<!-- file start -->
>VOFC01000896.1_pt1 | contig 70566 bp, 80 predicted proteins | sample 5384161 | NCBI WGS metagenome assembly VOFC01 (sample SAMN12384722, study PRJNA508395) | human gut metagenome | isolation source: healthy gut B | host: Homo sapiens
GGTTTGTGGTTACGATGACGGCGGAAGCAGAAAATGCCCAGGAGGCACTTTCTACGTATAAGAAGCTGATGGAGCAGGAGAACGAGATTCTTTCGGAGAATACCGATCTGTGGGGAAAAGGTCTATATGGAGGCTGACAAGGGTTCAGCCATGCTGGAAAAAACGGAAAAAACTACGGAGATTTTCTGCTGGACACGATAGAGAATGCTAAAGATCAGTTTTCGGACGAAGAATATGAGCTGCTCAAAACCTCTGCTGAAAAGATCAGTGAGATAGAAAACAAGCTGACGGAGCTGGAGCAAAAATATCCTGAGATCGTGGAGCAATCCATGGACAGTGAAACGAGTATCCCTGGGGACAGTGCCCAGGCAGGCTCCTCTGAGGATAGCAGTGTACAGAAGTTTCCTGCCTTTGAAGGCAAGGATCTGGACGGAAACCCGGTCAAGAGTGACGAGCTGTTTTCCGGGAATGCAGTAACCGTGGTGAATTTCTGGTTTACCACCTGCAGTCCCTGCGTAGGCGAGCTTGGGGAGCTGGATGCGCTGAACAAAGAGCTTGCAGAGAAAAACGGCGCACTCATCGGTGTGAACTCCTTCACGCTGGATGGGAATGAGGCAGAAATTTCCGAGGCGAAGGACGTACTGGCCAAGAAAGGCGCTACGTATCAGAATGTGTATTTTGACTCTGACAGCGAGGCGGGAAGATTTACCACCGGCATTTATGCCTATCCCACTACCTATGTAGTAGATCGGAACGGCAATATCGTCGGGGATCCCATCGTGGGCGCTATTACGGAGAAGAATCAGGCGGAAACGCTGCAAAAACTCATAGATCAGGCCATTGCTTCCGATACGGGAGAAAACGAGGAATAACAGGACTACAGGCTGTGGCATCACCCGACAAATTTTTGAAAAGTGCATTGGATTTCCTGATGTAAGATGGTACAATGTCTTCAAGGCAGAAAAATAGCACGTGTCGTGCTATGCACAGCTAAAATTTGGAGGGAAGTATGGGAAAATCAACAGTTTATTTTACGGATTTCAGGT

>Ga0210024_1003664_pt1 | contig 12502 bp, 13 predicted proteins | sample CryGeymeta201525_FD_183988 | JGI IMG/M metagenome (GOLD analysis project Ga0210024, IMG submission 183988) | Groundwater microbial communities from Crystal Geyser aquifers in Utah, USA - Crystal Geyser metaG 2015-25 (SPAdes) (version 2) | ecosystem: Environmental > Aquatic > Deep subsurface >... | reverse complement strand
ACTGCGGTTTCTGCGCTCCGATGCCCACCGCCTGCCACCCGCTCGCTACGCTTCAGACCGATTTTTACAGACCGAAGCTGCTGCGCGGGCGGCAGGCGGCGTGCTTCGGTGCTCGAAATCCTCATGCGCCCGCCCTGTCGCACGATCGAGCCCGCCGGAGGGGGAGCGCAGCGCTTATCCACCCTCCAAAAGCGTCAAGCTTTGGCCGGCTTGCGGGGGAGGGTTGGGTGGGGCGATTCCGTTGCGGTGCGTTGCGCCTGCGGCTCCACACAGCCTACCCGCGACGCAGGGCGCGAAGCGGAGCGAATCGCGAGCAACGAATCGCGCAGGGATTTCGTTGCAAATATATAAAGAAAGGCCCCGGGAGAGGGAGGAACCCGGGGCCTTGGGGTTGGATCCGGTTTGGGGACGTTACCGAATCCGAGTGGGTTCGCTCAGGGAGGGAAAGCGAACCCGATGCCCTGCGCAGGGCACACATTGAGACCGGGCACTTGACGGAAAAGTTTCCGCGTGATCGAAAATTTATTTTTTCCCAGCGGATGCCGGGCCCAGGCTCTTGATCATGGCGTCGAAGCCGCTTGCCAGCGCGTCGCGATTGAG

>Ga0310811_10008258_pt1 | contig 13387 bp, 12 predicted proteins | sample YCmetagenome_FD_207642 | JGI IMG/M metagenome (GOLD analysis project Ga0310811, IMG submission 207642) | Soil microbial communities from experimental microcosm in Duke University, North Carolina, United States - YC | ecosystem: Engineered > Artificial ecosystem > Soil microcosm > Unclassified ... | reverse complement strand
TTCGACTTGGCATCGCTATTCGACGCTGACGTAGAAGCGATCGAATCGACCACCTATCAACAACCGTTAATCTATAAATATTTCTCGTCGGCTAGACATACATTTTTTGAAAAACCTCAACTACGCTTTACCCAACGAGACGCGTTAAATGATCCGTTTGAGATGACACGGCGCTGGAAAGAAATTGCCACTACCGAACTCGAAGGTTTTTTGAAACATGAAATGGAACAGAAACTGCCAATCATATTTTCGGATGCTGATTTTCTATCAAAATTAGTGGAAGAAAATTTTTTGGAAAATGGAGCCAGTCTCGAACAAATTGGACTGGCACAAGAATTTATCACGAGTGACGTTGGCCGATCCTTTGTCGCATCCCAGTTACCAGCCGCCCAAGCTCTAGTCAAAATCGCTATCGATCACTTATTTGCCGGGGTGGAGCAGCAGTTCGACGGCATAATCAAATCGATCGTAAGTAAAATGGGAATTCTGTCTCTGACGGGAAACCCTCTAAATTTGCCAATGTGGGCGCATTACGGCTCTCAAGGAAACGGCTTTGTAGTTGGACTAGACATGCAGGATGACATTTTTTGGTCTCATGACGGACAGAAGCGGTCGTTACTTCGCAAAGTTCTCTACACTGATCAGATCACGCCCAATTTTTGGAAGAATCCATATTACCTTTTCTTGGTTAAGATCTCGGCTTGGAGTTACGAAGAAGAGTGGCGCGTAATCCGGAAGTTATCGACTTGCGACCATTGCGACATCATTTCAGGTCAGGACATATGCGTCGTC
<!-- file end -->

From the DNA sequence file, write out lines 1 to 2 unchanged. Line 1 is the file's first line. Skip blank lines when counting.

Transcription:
>VOFC01000896.1_pt1 | contig 70566 bp, 80 predicted proteins | sample 5384161 | NCBI WGS metagenome assembly VOFC01 (sample SAMN12384722, study PRJNA508395) | human gut metagenome | isolation source: healthy gut B | host: Homo sapiens
GGTTTGTGGTTACGATGACGGCGGAAGCAGAAAATGCCCAGGAGGCACTTTCTACGTATAAGAAGCTGATGGAGCAGGAGAACGAGATTCTTTCGGAGAATACCGATCTGTGGGGAAAAGGTCTATATGGAGGCTGACAAGGGTTCAGCCATGCTGGAAAAAACGGAAAAAACTACGGAGATTTTCTGCTGGACACGATAGAGAATGCTAAAGATCAGTTTTCGGACGAAGAATATGAGCTGCTCAAAACCTCTGCTGAAAAGATCAGTGAGATAGAAAACAAGCTGACGGAGCTGGAGCAAAAATATCCTGAGATCGTGGAGCAATCCATGGACAGTGAAACGAGTATCCCTGGGGACAGTGCCCAGGCAGGCTCCTCTGAGGATAGCAGTGTACAGAAGTTTCCTGCCTTTGAAGGCAAGGATCTGGACGGAAACCCGGTCAAGAGTGACGAGCTGTTTTCCGGGAATGCAGTAACCGTGGTGAATTTCTGGTTTACCACCTGCAGTCCCTGCGTAGGCGAGCTTGGGGAGCTGGATGCGCTGAACAAAGAGCTTGCAGAGAAAAACGGCGCACTCATCGGTGTGAACTCCTTCACGCTGGATGGGAATGAGGCAGAAATTTCCGAGGCGAAGGACGTACTGGCCAAGAAAGGCGCTACGTATCAGAATGTGTATTTTGACTCTGACAGCGAGGCGGGAAGATTTACCACCGGCATTTATGCCTATCCCACTACCTATGTAGTAGATCGGAACGGCAATATCGTCGGGGATCCCATCGTGGGCGCTATTACGGAGAAGAATCAGGCGGAAACGCTGCAAAAACTCATAGATCAGGCCATTGCTTCCGATACGGGAGAAAACGAGGAATAACAGGACTACAGGCTGTGGCATCACCCGACAAATTTTTGAAAAGTGCATTGGATTTCCTGATGTAAGATGGTACAATGTCTTCAAGGCAGAAAAATAGCACGTGTCGTGCTATGCACAGCTAAAATTTGGAGGGAAGTATGGGAAAATCAACAGTTTATTTTACGGATTTCAGGT